Kronick and Po said the health care law was an important factor in slowing Medicare per capita spending growth. "The Affordable Care Act restrains the rate of growth of payments to Medicare Advantage plans, restrains the rate of growth in unit payments to hospitals and other providers, promotes value-based payment systems, and makes major investments to reduce fraud and abuse," they said.

The authors of the report added that "the aging of the U.S. population will put a strain on the financing of the Medicare program. Although spending per beneficiary is projected to grow at or below the rate of GDP per capita, the number of Medicare beneficiaries is projected to increase by approximately 3 percent annually. As a result, aggregate Medicare spending will account for a growing share of GDP over the next decade."

Further reducing per beneficiary cost growth below the increase in the Gross Domestic Product "is an important component of responding to fiscal pressure," Kronick and Po continued. "But recent reductions in the growth of Medicare per beneficiary spending and projections for the next decade offer strong evidence that we have made great progress," they said.

The pair acknowledged that the recession may have played a role in lowering per capita spending increases. They also noted that the entry of baby boomers into the program is bringing down the average age of the Medicare population and—because they are relatively healthy—helping to lower per capita spending increases. But the authors described both the recession and the boomer influx as small contributors to the slowing growth trend.

Analysts on the right pointed to the percentage increase in overall Medicare spending—as distinct from per capita spending increases—as the more significant figure. American Enterprise Institute scholar Joseph Antos said in an email message that "it's not time to declare victory over cost."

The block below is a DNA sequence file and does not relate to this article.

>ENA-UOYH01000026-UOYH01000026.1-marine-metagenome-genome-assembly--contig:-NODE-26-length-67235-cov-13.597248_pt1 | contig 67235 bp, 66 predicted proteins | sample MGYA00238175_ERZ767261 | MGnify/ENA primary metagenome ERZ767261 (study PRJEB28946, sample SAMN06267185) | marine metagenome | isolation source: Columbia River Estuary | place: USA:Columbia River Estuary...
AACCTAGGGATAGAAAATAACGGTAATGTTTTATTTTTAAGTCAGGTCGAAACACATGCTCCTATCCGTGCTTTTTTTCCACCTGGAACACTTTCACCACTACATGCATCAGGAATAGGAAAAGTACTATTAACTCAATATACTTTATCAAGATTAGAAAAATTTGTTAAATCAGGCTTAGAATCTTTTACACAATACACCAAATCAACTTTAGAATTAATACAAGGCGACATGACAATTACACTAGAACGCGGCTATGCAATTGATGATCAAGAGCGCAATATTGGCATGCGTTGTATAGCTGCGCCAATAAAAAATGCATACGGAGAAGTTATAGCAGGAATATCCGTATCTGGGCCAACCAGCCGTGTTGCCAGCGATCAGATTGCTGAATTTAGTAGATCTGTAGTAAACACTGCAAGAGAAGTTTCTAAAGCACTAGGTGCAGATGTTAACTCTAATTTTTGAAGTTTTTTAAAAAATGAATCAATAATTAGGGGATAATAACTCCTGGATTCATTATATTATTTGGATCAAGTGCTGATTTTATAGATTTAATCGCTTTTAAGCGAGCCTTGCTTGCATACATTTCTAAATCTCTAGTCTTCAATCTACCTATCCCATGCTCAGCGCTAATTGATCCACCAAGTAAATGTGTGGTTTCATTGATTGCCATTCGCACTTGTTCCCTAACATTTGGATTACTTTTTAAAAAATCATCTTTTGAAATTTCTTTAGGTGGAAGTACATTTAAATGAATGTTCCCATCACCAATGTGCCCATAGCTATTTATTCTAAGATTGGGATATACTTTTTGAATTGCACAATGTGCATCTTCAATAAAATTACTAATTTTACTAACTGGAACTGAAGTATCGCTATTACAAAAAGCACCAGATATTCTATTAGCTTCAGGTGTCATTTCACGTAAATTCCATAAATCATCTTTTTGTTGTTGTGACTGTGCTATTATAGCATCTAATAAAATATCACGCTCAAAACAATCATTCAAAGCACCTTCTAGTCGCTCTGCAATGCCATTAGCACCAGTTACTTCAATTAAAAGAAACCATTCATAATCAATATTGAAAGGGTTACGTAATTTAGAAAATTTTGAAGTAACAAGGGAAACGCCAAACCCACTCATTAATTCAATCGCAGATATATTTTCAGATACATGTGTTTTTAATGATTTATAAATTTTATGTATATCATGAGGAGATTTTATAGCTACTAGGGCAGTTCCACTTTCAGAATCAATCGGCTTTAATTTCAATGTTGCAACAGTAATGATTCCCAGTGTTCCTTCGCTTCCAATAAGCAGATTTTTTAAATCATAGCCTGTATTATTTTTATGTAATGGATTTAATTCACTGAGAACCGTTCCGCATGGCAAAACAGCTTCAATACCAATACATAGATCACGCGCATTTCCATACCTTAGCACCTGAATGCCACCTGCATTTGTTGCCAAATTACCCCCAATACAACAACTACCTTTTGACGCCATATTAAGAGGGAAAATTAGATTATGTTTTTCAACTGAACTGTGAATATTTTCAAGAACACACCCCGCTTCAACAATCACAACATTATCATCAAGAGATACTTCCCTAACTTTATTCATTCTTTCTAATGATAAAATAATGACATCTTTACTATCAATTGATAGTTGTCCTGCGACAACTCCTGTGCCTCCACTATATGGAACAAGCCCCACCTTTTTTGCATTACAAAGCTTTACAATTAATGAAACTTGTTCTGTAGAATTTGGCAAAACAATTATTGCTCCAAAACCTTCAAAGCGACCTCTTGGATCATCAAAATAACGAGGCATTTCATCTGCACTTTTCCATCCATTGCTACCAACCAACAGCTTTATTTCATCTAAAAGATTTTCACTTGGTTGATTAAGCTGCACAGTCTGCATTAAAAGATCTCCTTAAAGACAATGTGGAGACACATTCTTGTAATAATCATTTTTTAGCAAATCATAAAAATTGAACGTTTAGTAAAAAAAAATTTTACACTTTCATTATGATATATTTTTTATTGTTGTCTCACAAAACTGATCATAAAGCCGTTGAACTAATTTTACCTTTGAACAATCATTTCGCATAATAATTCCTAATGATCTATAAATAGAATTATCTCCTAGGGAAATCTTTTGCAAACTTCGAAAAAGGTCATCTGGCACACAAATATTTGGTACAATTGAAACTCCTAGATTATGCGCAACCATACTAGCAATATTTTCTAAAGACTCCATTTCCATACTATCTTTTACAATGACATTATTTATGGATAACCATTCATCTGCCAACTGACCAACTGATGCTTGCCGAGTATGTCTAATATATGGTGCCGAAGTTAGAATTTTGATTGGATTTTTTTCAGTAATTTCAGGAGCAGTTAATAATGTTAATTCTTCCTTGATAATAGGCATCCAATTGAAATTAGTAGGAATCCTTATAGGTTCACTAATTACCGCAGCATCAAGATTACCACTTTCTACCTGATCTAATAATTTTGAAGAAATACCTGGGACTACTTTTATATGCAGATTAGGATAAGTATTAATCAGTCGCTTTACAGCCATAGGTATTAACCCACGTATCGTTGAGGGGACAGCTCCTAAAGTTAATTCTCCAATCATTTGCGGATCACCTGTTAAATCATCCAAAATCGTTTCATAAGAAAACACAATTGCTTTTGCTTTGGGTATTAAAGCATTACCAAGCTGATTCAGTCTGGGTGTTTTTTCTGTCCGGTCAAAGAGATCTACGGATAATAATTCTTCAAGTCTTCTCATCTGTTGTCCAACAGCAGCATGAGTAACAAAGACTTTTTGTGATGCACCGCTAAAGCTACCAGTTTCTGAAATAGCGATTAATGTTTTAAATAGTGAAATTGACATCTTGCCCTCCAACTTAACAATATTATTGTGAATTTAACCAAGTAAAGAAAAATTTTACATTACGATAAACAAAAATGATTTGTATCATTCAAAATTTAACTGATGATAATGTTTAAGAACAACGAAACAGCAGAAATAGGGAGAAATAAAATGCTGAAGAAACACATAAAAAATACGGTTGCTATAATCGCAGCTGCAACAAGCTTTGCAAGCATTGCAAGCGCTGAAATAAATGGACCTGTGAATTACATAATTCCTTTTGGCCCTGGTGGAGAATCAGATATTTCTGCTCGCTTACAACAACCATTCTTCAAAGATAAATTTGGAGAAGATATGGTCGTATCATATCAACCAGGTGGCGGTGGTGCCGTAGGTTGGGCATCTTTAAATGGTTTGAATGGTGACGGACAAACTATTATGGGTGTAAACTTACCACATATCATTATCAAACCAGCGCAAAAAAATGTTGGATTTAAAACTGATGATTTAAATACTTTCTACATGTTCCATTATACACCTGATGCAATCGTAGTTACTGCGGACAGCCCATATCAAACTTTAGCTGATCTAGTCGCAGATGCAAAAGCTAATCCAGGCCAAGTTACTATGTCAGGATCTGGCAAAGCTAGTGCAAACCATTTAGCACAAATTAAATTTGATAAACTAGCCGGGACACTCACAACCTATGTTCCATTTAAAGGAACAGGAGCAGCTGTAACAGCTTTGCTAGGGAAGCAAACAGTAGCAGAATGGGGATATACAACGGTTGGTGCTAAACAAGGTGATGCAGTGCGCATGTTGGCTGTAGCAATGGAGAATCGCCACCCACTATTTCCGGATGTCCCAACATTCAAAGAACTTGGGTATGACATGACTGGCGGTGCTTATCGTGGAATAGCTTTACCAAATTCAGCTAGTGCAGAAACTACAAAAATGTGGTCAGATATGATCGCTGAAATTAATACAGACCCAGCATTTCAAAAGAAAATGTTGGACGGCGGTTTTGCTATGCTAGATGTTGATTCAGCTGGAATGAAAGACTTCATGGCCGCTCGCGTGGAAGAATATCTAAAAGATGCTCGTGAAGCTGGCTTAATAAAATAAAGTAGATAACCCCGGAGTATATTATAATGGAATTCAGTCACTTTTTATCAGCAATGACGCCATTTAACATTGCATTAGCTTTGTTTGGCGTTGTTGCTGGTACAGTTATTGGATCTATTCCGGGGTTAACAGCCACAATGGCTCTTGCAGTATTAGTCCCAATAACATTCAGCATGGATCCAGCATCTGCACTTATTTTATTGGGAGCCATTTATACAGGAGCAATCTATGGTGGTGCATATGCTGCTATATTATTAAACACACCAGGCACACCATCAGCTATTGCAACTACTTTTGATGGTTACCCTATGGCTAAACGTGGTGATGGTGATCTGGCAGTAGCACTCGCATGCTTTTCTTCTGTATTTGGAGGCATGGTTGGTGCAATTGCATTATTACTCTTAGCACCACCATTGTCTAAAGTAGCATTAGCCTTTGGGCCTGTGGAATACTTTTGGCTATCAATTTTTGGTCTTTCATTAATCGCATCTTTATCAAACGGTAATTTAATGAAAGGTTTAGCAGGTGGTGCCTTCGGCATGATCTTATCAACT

Antos suggested that the percentage increase for fiscal 2012 in overall Medicare spending could be considerably higher than the per capita increase.

He said 2011 showed a 3.6 percent growth in per capita spending but a 6.2 percent increase in total Medicare spending. "That is not a trivial difference."

Antos added that "when we say that Medicare spending growth is much slower, we're still talking about very sizeable amounts of additional money being pulled out of other spending priorities. That's a part of the problem that often gets short shrift by health policy commentators." And he noted that while having a younger Medicare population helps hold down per capita increases over the next decade, "the demographics start to work against us" as that population ages and their care costs more.

Former Congressional Budget Office Director Douglas Holtz-Eakin said of the 0.4 percent increase, "that's a very promising number but until I'm convinced that that's a sustained trend that's going to continue over time I wouldn't put too much credence on a single observation."

A former Clinton Administration official at HHS agreed. Emory University professor Kenneth Thorpe said "there's probably really nothing much that's pulled any costs out of the system at all. We...are just paying less on a unit basis for what we pay health care providers. You can generate short term reductions but that's not a sustainable long term strategy."

Publication Details